What is online activism?
Internet activism is a form of activism that uses tools offered by online technologies: that is social media, e-mail, e-campaigning, and other internet tools. This may include protesting, campaigning, fundraising, lobbying, mobilizing and organizing people against a common cause. From the 80s onwards there have been multiple examples of both successful and less successful movements that started off from the internet, or pre-existed and used different online tools to expand, to spread the word, and to diversify their methods and goals. Here one can find a brief history of online activism.
Today we live in an era where the Internet offers the ability to have your voice heard and to connect with practically everybody. Most politicians use social media like Facebook, Youtube and Twitter. E-petitions can gather millions of signatures to advocate against or in favor of political action, and the use of various platforms like change.org, avaaz.com and moveon.org tremendously facilitates getting people from all over the world to work together for change.
The Internet is also a necessary tool for the democratic spread of information through social media, blogging and microblogging, as mainstream media often cover limited viewpoints on current events. Public opinion is largely shaped by online information and discussion. NGOs and independent organizations use social media to communicate with the people, to lobby politicians, to organize protests and street actions, and to render information accessible to people from different backgrounds. Last but not least, the Internet makes donation and finding money for social causes easier through fundraising platforms.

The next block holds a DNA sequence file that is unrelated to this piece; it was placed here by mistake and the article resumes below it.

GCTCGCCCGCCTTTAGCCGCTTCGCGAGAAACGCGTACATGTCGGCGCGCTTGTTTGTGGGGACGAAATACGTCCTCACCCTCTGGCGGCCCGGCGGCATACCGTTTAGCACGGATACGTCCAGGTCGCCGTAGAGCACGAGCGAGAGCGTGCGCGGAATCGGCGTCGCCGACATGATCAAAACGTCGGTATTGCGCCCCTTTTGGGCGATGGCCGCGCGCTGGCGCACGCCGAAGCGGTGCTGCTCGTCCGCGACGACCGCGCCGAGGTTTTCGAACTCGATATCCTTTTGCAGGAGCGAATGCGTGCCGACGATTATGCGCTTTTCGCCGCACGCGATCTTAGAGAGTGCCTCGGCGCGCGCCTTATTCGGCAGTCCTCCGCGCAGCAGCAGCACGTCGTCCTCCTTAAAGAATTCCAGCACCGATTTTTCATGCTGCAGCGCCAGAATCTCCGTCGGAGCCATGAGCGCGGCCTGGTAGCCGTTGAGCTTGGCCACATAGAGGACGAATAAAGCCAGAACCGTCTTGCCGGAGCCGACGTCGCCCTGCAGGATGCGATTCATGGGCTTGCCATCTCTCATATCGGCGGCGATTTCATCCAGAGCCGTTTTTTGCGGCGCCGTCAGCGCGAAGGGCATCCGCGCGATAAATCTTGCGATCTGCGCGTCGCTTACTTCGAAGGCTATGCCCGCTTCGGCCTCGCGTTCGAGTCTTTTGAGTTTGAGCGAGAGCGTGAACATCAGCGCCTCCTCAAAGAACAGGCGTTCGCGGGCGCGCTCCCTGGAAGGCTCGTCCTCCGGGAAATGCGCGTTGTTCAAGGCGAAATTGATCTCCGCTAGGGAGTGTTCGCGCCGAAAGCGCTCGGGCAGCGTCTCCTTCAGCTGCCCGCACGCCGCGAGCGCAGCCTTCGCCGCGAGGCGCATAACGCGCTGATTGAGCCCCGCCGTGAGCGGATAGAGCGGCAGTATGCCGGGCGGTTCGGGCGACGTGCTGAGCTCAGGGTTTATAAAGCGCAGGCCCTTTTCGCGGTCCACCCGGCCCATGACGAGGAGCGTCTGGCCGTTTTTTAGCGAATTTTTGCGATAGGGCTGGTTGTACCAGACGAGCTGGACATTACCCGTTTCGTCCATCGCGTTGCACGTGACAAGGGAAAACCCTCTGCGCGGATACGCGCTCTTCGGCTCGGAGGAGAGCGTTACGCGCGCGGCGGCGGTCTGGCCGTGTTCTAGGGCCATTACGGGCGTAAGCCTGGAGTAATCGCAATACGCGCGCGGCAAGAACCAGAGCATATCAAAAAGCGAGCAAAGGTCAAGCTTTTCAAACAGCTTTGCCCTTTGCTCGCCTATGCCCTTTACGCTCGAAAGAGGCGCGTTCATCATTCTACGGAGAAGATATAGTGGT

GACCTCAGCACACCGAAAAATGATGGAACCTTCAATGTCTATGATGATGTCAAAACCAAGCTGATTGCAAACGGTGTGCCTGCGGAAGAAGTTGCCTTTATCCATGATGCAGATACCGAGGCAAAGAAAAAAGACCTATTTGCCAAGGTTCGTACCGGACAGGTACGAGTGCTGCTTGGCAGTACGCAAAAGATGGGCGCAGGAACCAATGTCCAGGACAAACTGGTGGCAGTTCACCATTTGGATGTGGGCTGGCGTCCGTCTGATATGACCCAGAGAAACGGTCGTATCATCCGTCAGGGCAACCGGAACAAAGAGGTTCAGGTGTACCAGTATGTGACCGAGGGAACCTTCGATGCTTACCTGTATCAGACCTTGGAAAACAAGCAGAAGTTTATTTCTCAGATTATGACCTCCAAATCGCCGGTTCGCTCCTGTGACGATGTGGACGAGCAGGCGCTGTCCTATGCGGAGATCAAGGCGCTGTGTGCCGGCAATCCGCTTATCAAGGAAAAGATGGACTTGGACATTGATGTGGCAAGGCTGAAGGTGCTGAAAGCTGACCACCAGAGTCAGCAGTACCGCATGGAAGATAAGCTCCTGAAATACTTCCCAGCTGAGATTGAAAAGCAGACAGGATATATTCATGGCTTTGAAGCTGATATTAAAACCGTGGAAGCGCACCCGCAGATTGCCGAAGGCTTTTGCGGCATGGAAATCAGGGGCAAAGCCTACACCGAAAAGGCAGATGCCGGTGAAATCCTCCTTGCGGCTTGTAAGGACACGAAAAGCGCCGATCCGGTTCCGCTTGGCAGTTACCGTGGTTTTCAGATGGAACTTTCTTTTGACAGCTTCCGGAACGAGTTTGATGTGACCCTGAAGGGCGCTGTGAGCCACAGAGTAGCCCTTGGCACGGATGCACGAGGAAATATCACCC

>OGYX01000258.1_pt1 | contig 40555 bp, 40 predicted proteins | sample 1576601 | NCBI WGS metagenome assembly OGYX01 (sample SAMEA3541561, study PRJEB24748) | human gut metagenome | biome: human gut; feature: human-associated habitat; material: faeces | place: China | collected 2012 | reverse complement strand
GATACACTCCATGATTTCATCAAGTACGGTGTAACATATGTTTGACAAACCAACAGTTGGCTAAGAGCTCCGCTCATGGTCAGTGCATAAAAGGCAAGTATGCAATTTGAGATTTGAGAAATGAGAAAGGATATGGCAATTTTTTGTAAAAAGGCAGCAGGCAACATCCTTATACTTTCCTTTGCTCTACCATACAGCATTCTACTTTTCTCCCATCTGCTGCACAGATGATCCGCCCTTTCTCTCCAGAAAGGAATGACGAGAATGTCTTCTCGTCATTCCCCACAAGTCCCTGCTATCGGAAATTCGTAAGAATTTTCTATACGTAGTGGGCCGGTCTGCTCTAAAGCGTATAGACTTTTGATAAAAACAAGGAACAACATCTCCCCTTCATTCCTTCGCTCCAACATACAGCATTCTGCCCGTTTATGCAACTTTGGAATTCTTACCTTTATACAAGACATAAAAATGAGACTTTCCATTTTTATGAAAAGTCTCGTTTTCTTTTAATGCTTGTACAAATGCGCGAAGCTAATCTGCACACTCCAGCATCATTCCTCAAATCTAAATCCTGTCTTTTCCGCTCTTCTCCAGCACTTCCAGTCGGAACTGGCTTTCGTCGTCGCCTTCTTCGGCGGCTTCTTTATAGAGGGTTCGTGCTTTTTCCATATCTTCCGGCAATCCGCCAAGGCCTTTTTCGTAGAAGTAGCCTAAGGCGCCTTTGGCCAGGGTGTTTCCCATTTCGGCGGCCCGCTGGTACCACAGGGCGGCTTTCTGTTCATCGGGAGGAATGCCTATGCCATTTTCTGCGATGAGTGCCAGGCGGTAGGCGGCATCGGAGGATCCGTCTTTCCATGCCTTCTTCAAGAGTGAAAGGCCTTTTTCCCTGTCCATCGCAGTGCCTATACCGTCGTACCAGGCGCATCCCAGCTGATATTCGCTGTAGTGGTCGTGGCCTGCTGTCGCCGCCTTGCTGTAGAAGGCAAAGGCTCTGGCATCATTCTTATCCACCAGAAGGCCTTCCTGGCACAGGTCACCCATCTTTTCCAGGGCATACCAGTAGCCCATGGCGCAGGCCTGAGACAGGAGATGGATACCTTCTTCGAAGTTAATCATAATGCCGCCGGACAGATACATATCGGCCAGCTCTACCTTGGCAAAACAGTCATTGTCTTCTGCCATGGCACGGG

Is online activism “real activism”?
Despite its importance and overall success, there are several concerns about online activism. The most usually verbalized one is that online activism is a form of “slacktivism” – a word made of “slack” and “activism”, meaning that it is a type of activism that people who are lazy or lack commitment engage in to pretend that they contribute to social issues. The term is derived from a comparison between online activism and what are considered to be more traditional forms of activism, such as marching, street actions, hunger strikes, peaceful protests, boycotting etc. Slacktivism is described as a “feel-good” activism, to make oneself feel like they are participating when, according to critics, they are just scrolling through Facebook. “Clicktivism” is another terms that describes the form of activism that relies on liking, sharing and commenting.
Other concerns have to do with the flood of information that doesn’t always allow for critical evaluation, and the misinformation that comes with the problematic content that is often unsourced and inaccurate. Many people also argue that, while online activism may be quite helpful when it comes to shaping public opinion, to spark interest and get the message across, it often fails to maintain the movement and result to actual social and political change, as opposed to traditional activism. Bringing actual change demands a great extent of offline commitment and organization. Here you can find some examples of online activism campaigns that either missed the point a bit or didn’t manage to ignite the change they were aiming at.
What’s more, there are some ethical issues concerning the use of online tools for activist purposes: some critics worry about the line between facts and beliefs becoming blurry, violations of privacy and copyright, people being financially exploited for personal interests, and “sectors of online activism [being] more self-interested than socially interested”.
Additionally, there is the issue of involvement and accessibility. Not everyone has access to a smartphone, a computer, or an internet connection. Poor and homeless people, or citizens of parts of the world like Iran, India or China where either full access to the Internet, literacy, or both are not given things.
The importance of online activism